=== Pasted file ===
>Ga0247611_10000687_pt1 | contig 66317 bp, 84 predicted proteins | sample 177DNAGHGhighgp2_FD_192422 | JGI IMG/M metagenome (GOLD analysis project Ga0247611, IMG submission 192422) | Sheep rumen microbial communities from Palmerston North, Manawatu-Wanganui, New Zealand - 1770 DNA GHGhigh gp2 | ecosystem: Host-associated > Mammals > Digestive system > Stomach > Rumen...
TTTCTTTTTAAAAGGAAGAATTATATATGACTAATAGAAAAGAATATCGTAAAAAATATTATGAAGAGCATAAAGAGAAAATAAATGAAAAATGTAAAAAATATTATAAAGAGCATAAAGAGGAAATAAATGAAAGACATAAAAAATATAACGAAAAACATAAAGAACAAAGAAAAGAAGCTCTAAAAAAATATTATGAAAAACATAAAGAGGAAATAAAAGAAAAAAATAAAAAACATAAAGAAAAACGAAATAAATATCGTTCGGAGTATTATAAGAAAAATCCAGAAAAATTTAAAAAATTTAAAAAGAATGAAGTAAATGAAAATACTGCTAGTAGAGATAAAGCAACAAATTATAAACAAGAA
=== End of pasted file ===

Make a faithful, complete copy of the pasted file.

>Ga0247611_10000687_pt1 | contig 66317 bp, 84 predicted proteins | sample 177DNAGHGhighgp2_FD_192422 | JGI IMG/M metagenome (GOLD analysis project Ga0247611, IMG submission 192422) | Sheep rumen microbial communities from Palmerston North, Manawatu-Wanganui, New Zealand - 1770 DNA GHGhigh gp2 | ecosystem: Host-associated > Mammals > Digestive system > Stomach > Rumen...
TTTCTTTTTAAAAGGAAGAATTATATATGACTAATAGAAAAGAATATCGTAAAAAATATTATGAAGAGCATAAAGAGAAAATAAATGAAAAATGTAAAAAATATTATAAAGAGCATAAAGAGGAAATAAATGAAAGACATAAAAAATATAACGAAAAACATAAAGAACAAAGAAAAGAAGCTCTAAAAAAATATTATGAAAAACATAAAGAGGAAATAAAAGAAAAAAATAAAAAACATAAAGAAAAACGAAATAAATATCGTTCGGAGTATTATAAGAAAAATCCAGAAAAATTTAAAAAATTTAAAAAGAATGAAGTAAATGAAAATACTGCTAGTAGAGATAAAGCAACAAATTATAAACAAGAA